In one of my previous posts we took a look at what happens when you enter ls *.c into a shell prompt. Since then I have had the pleasure of coding my own mini shell and now posses a better understanding of what happens when entering shell commands and so I would like to take this opportunity to go more in depth with you, this time looking at what happens when you do

$ ls -l

For the purpose of this article we will be dealing specifically with the bash shell also known sh or /bin/sh. When bash receives a command like the one above it will first attempt to decipher the command, starting by determining if any special characters such as quotations (“” or ‘’) or backslashes ( \ ), or if the command starts with any reserved characters such as elif or while. In the case of our command, ls has no special characters and is not a reserved word. So next bashwill check to see if there are any aliases, or special predefined short hands, associated with the command. This is not as straight forward in terms of examples as each terminal will have its own list of aliases stored in different locations depending on your working enviroment (in our case bash). Typically bash shells store aliases in a file called .bashrc within the home directory. If such an alias is discovered it will then replace the command with the alias. So if we had an alias for ls defined as:

alias ls='rm *'

then our command would morph from

ls -l              torm * -l

This particular alias was used in a lesson to show the importance of knowing what a command does before running it, as well as the ability to escape an alias by using quotations (meaning “ls” would not be expanded to rm * in our above example). For the remainder of this discussion we will assume that no alias has been stored for ls. Once bash has determined that the command is not an alias, it will finally recognize that it is dealing with a command at which point it will test it against 3 different types in order: shell functions, built in commands, or normal programs. Shell functions are functions defined within the shell, and are called using the format functionname( ). In our case ls is not a shell function so it moves on to checking it against any built ins, such as exit, env, history, or help just to name a few. Once again ls is not a built in so it moves on to the final step: path searching. If the command has any slashes it will run it without executing the search by running an execute system call using the command as is along with an array of the arguments that follow it. For reference we could achieve this searchless execution by entering the command:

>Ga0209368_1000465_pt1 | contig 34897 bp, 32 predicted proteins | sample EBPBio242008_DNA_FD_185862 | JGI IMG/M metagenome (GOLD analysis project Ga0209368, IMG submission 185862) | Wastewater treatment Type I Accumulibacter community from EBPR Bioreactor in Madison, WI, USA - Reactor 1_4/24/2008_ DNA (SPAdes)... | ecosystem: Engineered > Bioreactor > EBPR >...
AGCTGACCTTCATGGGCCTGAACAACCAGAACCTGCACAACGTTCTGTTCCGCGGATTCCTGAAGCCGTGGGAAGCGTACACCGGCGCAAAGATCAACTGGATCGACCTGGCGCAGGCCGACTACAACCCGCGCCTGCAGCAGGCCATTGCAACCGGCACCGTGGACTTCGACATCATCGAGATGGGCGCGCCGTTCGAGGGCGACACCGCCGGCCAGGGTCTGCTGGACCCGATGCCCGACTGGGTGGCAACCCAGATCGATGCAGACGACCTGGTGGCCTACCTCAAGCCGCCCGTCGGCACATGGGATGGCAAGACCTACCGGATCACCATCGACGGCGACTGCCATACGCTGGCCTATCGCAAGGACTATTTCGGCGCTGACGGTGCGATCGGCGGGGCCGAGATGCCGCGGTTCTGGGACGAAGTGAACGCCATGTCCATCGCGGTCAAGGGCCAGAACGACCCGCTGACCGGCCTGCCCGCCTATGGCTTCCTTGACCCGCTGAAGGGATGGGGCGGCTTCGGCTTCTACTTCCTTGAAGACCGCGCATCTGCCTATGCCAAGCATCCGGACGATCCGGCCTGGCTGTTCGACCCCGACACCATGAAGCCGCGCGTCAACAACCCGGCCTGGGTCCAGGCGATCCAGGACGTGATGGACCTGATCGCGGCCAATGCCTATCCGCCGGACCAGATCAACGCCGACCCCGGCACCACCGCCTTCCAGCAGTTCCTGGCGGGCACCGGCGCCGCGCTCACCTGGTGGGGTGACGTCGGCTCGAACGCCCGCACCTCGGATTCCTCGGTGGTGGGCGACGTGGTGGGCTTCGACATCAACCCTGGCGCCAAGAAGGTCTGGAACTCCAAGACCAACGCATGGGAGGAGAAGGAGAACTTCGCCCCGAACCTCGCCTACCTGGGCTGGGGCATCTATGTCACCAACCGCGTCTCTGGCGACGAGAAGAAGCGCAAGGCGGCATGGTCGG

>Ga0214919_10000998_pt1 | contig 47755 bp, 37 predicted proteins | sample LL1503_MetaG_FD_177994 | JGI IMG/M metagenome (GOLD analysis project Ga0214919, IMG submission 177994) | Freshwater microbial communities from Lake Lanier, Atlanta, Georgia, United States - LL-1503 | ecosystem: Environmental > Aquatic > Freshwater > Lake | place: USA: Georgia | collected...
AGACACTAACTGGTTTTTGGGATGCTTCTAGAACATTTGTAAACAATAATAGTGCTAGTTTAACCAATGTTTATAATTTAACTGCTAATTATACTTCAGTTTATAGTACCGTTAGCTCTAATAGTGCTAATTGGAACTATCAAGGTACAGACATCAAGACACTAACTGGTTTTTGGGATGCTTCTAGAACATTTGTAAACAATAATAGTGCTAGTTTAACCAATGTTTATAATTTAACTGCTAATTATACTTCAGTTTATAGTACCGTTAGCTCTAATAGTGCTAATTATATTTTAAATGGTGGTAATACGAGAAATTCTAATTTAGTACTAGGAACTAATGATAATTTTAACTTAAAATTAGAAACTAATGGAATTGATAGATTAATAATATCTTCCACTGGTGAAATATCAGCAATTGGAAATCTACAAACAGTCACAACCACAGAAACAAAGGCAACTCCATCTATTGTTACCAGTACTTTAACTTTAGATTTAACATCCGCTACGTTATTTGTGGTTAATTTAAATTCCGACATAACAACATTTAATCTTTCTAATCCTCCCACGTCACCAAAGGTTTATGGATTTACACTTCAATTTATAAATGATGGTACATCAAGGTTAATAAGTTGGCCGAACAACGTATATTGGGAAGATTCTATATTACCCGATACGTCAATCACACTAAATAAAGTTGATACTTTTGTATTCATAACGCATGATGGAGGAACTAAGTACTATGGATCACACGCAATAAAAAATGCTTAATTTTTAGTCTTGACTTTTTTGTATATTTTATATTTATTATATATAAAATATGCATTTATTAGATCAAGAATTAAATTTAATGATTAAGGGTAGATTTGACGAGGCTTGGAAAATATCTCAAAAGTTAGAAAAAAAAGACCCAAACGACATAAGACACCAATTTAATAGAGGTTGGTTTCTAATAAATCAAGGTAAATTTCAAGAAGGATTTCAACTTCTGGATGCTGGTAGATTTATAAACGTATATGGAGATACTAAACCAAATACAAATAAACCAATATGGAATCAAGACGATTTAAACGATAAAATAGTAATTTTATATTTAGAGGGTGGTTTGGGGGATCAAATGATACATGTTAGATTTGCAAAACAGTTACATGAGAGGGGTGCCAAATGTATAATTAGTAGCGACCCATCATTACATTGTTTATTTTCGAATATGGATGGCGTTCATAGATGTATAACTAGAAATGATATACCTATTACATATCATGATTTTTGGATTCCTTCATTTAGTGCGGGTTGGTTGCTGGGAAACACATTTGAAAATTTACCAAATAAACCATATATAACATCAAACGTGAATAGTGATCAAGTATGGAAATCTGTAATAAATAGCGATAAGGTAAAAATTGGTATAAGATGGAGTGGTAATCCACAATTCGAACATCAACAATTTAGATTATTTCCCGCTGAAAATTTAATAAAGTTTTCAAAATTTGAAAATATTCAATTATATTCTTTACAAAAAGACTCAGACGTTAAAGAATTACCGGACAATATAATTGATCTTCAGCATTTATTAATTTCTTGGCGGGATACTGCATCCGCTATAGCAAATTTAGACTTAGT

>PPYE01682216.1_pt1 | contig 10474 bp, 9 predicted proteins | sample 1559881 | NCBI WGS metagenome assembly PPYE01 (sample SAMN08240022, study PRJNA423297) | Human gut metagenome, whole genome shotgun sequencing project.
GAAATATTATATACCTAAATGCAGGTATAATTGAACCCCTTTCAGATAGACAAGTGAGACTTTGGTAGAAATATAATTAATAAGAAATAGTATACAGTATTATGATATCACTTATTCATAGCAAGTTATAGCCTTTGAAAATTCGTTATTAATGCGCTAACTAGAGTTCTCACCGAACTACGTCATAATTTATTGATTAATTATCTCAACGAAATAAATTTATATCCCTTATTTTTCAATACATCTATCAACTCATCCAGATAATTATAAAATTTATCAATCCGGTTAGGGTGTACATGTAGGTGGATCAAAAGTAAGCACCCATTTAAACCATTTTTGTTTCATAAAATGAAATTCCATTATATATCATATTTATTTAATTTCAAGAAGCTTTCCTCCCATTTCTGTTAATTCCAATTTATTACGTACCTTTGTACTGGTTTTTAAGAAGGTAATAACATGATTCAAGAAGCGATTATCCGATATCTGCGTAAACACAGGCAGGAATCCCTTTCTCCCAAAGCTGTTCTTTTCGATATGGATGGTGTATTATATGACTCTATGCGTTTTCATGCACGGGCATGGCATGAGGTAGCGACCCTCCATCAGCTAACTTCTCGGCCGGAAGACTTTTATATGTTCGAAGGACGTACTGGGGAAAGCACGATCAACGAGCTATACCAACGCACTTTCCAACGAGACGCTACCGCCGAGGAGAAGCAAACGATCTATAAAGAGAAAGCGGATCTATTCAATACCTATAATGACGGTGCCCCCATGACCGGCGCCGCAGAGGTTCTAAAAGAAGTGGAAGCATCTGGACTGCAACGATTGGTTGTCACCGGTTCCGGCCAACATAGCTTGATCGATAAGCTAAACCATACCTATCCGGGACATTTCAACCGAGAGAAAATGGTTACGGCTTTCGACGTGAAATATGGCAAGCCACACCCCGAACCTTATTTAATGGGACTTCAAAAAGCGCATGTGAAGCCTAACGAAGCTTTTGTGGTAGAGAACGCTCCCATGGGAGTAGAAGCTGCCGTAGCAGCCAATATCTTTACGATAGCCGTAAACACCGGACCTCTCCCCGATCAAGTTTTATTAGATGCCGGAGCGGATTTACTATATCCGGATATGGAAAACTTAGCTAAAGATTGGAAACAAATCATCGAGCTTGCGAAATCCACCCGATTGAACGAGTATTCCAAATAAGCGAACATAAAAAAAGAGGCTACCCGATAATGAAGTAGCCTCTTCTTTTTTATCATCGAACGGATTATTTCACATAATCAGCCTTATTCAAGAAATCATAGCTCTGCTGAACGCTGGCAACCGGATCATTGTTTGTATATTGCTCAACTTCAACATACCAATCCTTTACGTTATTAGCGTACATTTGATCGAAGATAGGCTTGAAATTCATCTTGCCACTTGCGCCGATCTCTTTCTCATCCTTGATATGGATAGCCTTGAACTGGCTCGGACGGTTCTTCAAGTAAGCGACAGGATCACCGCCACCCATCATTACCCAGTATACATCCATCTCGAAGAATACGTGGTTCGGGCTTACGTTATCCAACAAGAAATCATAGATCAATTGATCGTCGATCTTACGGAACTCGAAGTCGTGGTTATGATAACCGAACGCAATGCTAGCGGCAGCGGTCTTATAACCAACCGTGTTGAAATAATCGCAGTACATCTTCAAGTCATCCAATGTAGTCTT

/bin/ls -l

instead of ls -l. The end result is the same though so we will look at the second method before we discuss execution. Since we did ls without any slashes in our it will then begin to see if the file exists within $PATH. $PATH, also known as PATH, is an environmental variable that stores the list of directories that the shell is running in. For example, the $PATH of my terminal is:

/usr/local/sbin:/usr/local/bin:/usr/sbin:/usr/bin:/sbin:/bin:/usr/games:/usr/local/games

This variable is separated by a series of : delimiters, so in the above example /usr/local/sbin is a separate directory from /usr/local/bin and so on. If the command bash received was not found within this path it would print out an error stating that the command was not found. For example if we tried to enter the “command” hi we would get hte following error:

/bin/sh: 1: hi: not found

where /bin/sh is the shell location, 1 is the command history index(so if we entered hi again we would get the same error but with a 2 instead of a 1), and then our error message. For our process however ls is found within the /bin/ directory.

Now that we have found our executable, either through direct path /bin/ls or by searching the $PATH, the shell will call a child process using a system call such as execve or execvp. This child process will run the executable that was found, in our case ls, passing it any arguments that were given, in our case -l.

So we are finally running our command ls -l. The ls executable lists all files within the given directory, or the current working directory if no directory is provided. The argument -l is what is known as an option and it tells ls that we want to view the files in the long format:

Once the executable is done running the child process will terminate, returning to the original shell which will display a new prompt beginning the process anew. And that is what happens when you type ls -l into the bash shell.